It’s no exaggeration to say that I’ve devoted my life to the study of fiction. But that’s not to say that I have anything against non-fiction; more precisely, I’m not one of these literary scholars who’s determined to police the borders of literature in such a way as to keep non-fiction at bay. True crime, popular history, memoir, and all the other myriad forms of non- or quasi-fiction can all provide reading pleasure, intellectual depth, artistic excellence, up there with the best novels. Sometimes more: truth is stranger than, etc. I don’t follow any of these genres as enthusiastically as I do certain types of fiction, but every so often I’ll read a non-fiction book that will make me wonder why I bother with fiction at all.
This is not quite one of those, but it’s pretty good. I picked it up in O’Hare on the way back from Chicago last week. It’s about the Chicago World’s Fair of 1893, and it focuses mainly on two men: Daniel Burnham, the Fair’s chief architect and visionary, and Herman Mudgett, a.k.a. H.H. Holmes, a murderer who preyed on visitors to the Fair.
It’s a fascinating book. The 1893 Fair is one of those grand 19th-century events that are not only forgotten today, but almost incomprehensible to the modern mind: in these days of easy entertainment it’s hard to imagine anybody investing that much time and money in constructing something like this, something you have to go out to appreciate. And it’s even harder to imagine it having anything close to the same impact.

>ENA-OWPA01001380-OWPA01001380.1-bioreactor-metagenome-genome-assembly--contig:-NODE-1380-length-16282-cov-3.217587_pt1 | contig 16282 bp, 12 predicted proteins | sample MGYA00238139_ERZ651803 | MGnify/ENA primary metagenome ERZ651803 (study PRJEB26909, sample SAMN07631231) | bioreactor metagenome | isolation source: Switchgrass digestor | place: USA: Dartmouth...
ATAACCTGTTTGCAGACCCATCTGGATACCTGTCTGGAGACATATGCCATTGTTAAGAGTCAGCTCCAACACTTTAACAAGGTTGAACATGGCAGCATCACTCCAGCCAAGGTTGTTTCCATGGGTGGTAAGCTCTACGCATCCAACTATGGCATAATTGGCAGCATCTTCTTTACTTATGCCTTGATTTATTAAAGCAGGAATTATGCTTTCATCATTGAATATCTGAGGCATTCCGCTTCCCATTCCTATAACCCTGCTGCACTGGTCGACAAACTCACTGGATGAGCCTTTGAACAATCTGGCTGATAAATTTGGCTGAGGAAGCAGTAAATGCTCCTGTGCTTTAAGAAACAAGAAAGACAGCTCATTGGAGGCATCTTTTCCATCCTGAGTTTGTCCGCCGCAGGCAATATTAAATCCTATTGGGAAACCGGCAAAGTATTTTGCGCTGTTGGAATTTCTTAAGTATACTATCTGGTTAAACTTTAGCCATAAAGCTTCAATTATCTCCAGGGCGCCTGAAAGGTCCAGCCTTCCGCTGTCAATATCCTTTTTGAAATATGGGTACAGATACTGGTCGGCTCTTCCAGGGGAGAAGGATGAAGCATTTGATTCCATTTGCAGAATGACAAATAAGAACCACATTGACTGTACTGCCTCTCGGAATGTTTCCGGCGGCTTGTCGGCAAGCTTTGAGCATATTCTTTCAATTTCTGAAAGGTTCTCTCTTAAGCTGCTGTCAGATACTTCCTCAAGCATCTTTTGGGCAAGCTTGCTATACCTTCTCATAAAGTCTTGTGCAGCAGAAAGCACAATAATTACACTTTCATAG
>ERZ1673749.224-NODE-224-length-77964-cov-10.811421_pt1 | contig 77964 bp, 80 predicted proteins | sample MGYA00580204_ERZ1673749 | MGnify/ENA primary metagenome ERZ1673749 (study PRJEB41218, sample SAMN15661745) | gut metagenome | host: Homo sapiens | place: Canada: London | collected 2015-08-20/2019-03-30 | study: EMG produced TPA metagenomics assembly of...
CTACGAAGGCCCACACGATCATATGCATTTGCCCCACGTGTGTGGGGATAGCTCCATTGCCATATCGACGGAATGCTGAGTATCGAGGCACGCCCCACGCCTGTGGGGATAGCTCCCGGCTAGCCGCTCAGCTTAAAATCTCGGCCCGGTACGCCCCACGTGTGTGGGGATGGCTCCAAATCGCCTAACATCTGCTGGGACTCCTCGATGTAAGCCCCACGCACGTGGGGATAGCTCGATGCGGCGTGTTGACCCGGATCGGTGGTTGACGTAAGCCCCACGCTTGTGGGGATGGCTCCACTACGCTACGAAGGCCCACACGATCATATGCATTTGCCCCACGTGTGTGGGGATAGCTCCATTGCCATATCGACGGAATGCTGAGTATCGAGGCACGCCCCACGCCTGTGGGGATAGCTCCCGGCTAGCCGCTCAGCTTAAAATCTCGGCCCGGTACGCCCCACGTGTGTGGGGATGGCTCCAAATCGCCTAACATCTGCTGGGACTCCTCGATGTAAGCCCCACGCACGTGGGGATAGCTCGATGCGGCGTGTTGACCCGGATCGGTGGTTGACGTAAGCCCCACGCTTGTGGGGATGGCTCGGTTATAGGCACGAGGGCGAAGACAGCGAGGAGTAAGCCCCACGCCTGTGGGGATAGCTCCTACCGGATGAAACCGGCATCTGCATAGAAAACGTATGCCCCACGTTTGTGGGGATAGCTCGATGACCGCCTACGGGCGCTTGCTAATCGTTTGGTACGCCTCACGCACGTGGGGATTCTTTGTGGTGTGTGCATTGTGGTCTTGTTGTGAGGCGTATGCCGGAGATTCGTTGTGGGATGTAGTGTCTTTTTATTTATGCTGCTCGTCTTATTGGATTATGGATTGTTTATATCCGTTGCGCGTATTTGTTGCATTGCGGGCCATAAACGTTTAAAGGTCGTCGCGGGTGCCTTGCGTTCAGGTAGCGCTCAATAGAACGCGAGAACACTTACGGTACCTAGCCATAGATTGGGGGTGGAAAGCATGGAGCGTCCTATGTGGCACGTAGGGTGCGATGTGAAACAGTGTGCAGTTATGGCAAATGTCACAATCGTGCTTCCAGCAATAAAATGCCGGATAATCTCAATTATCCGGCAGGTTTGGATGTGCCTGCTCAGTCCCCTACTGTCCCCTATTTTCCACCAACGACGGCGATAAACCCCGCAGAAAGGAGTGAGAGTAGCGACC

Larson makes a good case for that impact, on areas of modern life as mundane as breakfast and as all-encompassing as urban planning. He also fills the book with fascinating detail about the personalities and challenges involved in staging the fair, and, in the parallel story, about Mudgett’s activities.
What makes the book so fascinating, or perhaps more than just fascinating, haunting, is that parallel story, the rich irony Larson has hit upon that the Fair – the White City, as it was called, because all the buildings were painted white – embodied all the best aspirations of the art and technology of its day, even while it harbored a man who epitomized the worst in human evil.
Unfortunately, that irony is one that’s pretty easily captured in a book jacket blurb or an NPR story, and I was a little disappointed on finishing the book to find that I wasn’t any more moved, actually having read the book, than I had been on first reading about the book. I’m not sure quite what that means. Was there more Larson could have done within the pages of his book to expound upon this irony? Then it might have seemed like overkill, though.
This overkill actually happens, for me at least, with one strategy Larson does adopt to accentuate the story’s literary qualities. He narrates it as if it were a novel, telling us what characters are doing and thinking in moments for which we don’t (and in the case of thoughts, naturally can’t) have any definitive evidence. Looking through his footnotes, it sounds like these are all plausible, responsible recreations, and he points out that this strategy has a respectable lineage (he invokes Truman Capote), but it still nags at me. However plausible his conjectures, they have the perverse effect of undermining his case, because we can’t escape the fact that they’re fictional. Whatever Mudgett was thinking as he killed Anna Williams, we at least know it wasn’t what Larson says he was thinking, because Larson made that up.